Puig Cendrós and Puig Ventòs are the peaks in the Precoastal Mountain Range which afford outstanding southward views of the plane of the Vallès-Penedès depression and northward views of the rolling hills of the Ebro River valley, where the Mountain of Montserrat rises up. The pre-littoral range, although more modest, was formed at the same time as the Pyrenees, during alpine orogenesis. Tectonic compression resulted in the Paleozoic and Mesozoic rocks slowly rising and overlapping over Tertiary materials in the Ebro Basin.

Other outlying rocks are Paleozoic slate and metamorphic rocks, Triassic red and limestone sandstone and clay. Towards the north of Puig Cendrós are outcroppings of sandstone, clay and conglomerates from the Tertiary from the Ebro River basin.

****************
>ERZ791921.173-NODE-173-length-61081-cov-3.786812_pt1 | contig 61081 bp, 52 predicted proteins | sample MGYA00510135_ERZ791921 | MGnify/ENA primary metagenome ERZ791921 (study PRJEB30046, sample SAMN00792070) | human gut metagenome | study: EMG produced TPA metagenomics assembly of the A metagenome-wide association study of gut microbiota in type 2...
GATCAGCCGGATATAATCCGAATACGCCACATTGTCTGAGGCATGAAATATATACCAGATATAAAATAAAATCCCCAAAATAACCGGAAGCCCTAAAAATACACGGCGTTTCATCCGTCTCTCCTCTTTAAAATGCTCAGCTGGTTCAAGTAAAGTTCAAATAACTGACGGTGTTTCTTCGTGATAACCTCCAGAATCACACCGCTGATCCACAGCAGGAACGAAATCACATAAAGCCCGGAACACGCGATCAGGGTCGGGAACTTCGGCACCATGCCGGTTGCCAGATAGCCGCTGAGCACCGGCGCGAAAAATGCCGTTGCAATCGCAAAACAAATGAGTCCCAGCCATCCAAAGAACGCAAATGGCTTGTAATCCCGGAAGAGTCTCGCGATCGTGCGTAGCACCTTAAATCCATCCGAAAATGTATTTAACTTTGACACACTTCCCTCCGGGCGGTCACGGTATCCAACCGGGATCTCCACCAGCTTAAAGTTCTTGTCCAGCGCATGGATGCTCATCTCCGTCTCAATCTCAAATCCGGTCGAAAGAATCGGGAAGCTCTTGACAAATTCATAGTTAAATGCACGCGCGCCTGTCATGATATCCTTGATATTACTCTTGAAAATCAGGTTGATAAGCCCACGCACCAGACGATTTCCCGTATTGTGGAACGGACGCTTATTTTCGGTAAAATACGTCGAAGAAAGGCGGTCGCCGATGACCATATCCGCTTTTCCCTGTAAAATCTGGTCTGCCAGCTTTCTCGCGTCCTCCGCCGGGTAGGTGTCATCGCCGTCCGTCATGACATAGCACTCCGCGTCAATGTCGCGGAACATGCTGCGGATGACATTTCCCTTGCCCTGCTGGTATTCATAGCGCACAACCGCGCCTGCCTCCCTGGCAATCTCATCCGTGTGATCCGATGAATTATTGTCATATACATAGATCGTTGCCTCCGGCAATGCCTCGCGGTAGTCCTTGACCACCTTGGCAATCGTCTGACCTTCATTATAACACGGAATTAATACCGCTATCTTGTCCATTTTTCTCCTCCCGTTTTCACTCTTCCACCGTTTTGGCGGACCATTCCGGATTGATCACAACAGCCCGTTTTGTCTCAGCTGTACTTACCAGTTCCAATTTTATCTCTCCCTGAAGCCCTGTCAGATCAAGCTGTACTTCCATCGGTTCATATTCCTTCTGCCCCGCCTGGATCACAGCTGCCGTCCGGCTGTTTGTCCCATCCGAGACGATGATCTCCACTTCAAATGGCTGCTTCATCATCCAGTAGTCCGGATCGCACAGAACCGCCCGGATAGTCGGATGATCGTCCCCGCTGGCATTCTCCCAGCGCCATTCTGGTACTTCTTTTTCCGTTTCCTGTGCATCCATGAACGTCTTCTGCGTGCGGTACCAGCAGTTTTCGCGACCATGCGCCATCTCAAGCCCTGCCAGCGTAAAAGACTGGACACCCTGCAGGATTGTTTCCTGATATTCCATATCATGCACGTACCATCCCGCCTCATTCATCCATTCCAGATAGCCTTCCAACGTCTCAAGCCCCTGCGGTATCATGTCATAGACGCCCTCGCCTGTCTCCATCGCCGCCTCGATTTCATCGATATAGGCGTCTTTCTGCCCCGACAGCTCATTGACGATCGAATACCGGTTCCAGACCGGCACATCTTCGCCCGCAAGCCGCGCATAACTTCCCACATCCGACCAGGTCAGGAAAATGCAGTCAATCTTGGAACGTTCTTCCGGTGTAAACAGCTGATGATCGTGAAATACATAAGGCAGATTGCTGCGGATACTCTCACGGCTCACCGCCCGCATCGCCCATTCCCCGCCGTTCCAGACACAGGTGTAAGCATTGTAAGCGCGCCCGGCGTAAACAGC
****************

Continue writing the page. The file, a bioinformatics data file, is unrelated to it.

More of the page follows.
Due to the tectonics, the layers from the Triassic are steeply sloping or even vertical, just like the layers from the Triassic when they meet, but further north the Tertiary layers were deposited increasingly horizontally.

The landscape further north is marked by the presence of the Montserrat massif, a mountain that was not formed by tectonics but by the distinct erosion patterns between hard rocks (conglomerates) and softer rocks (clay and sandstone). Its characteristic shape is the result of the action of water on the conglomerate rock, which seeps into it through a thick layer of joints (fractures) which split the rocks of Montserrat.

Because of its unique geological features, it has been declared a Geological Space of Interest by the Department of Environment and Housing (geozone 327).

Space included in the GeoParc of Central Catalonia